Why Not

I am a husband, father, son, brother, uncle and friend. I believe in sharing my talents and experiences by giving back to the community by giving my time to coaching, church and especially to the disability community. I truly believe that all men and women are created equally.


Last week, I attended my bi-monthly meeting for the Wisconsin Board for People with Developmental Disabilities (http://www.wi-bpdd.org/).  I was especially looking forward to this meeting for two reasons.

First, it was my first opportunity to meet our new Executive Director, Beth Swedeen.  While I was the Chair of the search committee, I was not part of the interview team.  I was part of the team that rated exams which in turn led to the opportunity for candidates to obtain interviews.

The second and probably the most exciting for me was the opportunity to meet 5 new Board members.  While a family issue prevented 1 of the new members to attend, it was an exciting time to finally meet the members that we as a Board has approved and awaited Governor approval.  3 of the new members are young men, each under 28 with a developmental disability.  The other new member in attendence was a mother with 2 children with a developmental disability.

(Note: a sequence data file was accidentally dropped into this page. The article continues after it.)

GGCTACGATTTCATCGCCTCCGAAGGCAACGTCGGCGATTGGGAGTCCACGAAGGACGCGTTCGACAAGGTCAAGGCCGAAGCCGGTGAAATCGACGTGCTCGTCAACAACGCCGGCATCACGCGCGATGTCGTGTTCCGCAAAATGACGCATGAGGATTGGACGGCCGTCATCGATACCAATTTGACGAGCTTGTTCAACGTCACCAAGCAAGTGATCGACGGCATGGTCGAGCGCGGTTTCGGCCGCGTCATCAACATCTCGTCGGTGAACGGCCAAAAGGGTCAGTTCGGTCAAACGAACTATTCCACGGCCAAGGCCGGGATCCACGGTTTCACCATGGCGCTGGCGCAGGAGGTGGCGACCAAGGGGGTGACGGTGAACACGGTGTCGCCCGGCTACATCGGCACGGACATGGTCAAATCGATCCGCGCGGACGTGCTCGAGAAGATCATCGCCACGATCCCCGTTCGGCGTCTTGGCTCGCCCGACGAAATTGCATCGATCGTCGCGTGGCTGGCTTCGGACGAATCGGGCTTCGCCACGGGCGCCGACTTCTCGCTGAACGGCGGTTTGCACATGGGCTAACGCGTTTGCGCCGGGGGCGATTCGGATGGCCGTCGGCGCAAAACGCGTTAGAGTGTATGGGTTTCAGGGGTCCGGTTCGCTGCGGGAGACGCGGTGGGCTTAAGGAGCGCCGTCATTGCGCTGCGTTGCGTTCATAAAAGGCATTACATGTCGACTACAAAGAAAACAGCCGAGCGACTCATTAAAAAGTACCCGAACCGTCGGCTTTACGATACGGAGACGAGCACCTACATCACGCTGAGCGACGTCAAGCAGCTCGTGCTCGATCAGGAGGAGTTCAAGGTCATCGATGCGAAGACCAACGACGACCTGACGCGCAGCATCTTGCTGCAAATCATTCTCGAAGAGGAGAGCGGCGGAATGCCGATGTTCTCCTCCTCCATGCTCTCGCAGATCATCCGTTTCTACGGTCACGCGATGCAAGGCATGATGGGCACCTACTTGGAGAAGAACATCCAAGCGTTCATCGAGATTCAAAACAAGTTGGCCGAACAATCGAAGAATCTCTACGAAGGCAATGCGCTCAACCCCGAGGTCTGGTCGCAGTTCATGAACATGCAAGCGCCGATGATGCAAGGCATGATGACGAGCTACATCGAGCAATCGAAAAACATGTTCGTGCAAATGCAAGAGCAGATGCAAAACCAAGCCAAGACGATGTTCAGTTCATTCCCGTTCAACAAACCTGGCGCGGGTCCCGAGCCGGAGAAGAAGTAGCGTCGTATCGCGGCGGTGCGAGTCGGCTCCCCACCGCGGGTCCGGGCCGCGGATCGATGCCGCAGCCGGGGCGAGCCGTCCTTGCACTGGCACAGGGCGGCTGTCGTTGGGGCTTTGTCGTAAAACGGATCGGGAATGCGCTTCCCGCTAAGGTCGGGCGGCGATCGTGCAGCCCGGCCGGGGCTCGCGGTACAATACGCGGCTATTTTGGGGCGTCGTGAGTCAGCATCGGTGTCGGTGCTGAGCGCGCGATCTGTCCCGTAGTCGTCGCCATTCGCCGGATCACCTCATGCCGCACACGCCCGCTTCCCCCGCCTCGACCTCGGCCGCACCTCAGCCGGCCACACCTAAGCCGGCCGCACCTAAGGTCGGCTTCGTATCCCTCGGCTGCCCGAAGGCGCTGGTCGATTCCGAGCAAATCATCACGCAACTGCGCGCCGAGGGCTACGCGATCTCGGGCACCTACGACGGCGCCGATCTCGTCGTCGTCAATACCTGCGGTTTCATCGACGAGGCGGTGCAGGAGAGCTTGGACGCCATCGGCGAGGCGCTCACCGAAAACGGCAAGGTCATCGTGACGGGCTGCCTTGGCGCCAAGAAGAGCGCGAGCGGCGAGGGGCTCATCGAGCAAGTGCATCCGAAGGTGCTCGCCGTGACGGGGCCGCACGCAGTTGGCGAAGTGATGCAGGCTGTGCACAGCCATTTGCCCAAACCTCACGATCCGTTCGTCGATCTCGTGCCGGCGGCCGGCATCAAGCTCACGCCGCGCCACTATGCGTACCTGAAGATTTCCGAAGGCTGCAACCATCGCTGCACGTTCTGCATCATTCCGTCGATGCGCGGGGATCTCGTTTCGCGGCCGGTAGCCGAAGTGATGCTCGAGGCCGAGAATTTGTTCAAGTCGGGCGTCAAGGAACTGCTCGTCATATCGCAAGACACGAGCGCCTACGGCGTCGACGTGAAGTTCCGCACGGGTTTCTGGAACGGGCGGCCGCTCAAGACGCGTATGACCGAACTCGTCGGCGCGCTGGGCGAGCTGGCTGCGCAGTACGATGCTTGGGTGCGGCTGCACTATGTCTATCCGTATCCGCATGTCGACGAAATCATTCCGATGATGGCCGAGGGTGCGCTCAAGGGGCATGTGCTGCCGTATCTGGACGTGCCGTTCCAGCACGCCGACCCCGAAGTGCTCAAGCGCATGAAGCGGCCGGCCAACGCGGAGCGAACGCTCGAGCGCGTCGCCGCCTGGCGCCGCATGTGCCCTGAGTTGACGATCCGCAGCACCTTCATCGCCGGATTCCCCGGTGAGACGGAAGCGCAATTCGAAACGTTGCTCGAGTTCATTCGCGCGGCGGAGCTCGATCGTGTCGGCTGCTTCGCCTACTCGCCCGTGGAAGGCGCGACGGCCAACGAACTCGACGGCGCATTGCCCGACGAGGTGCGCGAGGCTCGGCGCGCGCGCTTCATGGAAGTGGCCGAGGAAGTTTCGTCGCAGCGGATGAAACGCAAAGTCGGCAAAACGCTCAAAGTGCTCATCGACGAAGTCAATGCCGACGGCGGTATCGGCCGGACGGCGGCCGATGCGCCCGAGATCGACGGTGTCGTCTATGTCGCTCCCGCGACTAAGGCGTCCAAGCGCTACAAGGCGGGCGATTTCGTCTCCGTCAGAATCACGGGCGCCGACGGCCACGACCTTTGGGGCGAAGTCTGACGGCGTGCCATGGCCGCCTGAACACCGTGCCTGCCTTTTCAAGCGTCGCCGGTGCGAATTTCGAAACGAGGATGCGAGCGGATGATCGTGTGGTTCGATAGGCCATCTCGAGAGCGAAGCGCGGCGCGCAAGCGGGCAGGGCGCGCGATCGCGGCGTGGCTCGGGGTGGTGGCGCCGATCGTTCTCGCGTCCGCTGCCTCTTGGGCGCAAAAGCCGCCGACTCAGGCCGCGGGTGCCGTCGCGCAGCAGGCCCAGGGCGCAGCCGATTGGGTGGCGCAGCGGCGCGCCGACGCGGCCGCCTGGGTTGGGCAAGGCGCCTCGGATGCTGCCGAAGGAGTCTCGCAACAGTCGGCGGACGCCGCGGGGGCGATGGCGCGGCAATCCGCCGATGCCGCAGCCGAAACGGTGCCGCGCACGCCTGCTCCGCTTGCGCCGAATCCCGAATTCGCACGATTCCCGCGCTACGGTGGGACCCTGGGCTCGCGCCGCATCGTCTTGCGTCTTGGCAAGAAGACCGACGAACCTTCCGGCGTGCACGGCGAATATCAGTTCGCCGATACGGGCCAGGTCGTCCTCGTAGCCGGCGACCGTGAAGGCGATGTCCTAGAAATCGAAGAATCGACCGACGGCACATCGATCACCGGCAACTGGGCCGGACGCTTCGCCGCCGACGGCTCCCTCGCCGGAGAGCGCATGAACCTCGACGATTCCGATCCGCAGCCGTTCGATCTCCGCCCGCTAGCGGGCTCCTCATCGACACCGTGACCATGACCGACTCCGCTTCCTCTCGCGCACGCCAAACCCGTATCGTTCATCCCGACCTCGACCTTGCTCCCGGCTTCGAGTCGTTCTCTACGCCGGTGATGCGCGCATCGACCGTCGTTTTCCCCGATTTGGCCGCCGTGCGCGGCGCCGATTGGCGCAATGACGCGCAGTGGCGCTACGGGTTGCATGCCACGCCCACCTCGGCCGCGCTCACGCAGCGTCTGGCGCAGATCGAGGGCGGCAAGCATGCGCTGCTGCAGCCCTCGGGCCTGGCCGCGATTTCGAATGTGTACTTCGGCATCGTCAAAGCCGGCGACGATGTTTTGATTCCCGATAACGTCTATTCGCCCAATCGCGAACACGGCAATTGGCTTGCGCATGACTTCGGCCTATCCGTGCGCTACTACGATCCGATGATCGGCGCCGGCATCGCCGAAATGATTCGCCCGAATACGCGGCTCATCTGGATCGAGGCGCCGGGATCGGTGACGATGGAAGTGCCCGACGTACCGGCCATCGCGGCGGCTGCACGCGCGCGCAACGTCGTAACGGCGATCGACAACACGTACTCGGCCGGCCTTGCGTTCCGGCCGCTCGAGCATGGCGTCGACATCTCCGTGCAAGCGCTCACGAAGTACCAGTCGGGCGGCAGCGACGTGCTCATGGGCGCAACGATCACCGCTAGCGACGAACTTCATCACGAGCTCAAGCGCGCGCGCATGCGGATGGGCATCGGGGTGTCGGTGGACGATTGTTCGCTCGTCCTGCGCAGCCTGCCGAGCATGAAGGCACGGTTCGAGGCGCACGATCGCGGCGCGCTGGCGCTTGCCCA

What I enjoy about these meetings is the diversity of the Board. while we strive for a good racial mix, it is the diversity of the Board as a whole.  We have consumers/self-advocates, parents, service providers and governmental agenices.  We also have a protection and advocay and a univeristy representation.

As we work on our federally mandated state plan,  which takes effect in 2012, we are learning how the data collected over the last year or so affects the new members, in some ways that we may not have thought about.  But the lively debate does open my eyes to the importance of of a diversified Board. I like the idea that we as a group, a diversified group, are making plans for making system change over the next 5 years to better the lifes of people with developmental disabilities. 

By the time this plan is over,  my son will be 19. At 19 his transition to living an independent life will have been in progress for a couple of years.  So my interest in the goals of this plan will truly affect the life of my son.  I have been told, what you thinks is best for your son is probably a good indication of what is best for a lot of people, not all, but a lot.

As I have said many times before, I am truly amazed and inspired at the stories from the self-advocates and I hope that in the years to come, I will have similiar stories to share with people.

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